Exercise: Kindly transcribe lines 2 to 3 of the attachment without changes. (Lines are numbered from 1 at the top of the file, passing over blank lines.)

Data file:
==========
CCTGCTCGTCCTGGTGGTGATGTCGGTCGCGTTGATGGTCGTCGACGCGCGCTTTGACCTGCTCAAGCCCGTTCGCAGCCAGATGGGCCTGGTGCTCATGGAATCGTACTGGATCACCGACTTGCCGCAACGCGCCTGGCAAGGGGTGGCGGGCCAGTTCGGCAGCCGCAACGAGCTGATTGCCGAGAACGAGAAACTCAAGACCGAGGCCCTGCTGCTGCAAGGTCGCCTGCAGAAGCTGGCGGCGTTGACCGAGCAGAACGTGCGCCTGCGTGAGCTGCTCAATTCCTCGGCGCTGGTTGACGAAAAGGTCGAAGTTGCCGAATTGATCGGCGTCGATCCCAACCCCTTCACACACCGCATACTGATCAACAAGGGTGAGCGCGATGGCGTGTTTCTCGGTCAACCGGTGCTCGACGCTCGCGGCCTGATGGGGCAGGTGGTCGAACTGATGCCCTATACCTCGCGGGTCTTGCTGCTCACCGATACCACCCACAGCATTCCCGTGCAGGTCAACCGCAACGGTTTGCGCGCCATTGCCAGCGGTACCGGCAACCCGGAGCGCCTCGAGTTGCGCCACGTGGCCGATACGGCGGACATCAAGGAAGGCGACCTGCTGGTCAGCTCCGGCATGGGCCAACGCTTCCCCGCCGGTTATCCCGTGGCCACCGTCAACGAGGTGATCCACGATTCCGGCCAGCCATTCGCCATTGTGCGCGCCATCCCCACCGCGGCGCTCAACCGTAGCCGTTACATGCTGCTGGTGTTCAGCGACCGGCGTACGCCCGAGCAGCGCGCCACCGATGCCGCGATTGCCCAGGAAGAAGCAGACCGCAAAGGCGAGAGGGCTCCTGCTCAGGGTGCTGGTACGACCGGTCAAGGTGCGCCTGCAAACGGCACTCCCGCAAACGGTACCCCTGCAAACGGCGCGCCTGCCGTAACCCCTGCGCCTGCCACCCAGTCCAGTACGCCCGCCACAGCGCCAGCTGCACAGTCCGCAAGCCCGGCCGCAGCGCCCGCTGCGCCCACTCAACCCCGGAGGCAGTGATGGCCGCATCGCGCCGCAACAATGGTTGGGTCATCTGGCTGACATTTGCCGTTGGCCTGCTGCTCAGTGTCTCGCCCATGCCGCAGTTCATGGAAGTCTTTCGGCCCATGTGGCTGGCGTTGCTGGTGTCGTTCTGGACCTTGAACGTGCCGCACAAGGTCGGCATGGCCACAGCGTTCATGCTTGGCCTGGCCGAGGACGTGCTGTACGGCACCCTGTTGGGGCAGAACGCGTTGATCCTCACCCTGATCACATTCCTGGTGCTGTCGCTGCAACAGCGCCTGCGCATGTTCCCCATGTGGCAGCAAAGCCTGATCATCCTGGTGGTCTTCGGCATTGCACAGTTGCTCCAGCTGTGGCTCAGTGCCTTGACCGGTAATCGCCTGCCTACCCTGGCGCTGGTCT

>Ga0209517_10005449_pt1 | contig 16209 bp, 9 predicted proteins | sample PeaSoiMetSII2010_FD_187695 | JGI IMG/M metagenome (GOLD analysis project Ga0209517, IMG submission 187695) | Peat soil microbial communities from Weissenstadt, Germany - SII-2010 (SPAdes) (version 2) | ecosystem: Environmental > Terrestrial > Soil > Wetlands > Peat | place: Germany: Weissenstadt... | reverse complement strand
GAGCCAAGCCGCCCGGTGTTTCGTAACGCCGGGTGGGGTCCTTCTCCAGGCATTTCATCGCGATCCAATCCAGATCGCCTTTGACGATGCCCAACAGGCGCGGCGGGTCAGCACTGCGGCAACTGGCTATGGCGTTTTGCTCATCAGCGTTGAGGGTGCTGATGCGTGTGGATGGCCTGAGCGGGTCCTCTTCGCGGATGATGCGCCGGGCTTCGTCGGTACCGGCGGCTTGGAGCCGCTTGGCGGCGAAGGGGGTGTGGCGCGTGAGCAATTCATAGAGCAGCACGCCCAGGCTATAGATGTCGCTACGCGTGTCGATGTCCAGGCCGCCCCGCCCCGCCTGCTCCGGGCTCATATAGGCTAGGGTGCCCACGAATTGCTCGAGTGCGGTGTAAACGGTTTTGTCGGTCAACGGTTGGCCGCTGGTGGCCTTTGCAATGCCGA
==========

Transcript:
>Ga0209517_10005449_pt1 | contig 16209 bp, 9 predicted proteins | sample PeaSoiMetSII2010_FD_187695 | JGI IMG/M metagenome (GOLD analysis project Ga0209517, IMG submission 187695) | Peat soil microbial communities from Weissenstadt, Germany - SII-2010 (SPAdes) (version 2) | ecosystem: Environmental > Terrestrial > Soil > Wetlands > Peat | place: Germany: Weissenstadt... | reverse complement strand
GAGCCAAGCCGCCCGGTGTTTCGTAACGCCGGGTGGGGTCCTTCTCCAGGCATTTCATCGCGATCCAATCCAGATCGCCTTTGACGATGCCCAACAGGCGCGGCGGGTCAGCACTGCGGCAACTGGCTATGGCGTTTTGCTCATCAGCGTTGAGGGTGCTGATGCGTGTGGATGGCCTGAGCGGGTCCTCTTCGCGGATGATGCGCCGGGCTTCGTCGGTACCGGCGGCTTGGAGCCGCTTGGCGGCGAAGGGGGTGTGGCGCGTGAGCAATTCATAGAGCAGCACGCCCAGGCTATAGATGTCGCTACGCGTGTCGATGTCCAGGCCGCCCCGCCCCGCCTGCTCCGGGCTCATATAGGCTAGGGTGCCCACGAATTGCTCGAGTGCGGTGTAAACGGTTTTGTCGGTCAACGGTTGGCCGCTGGTGGCCTTTGCAATGCCGA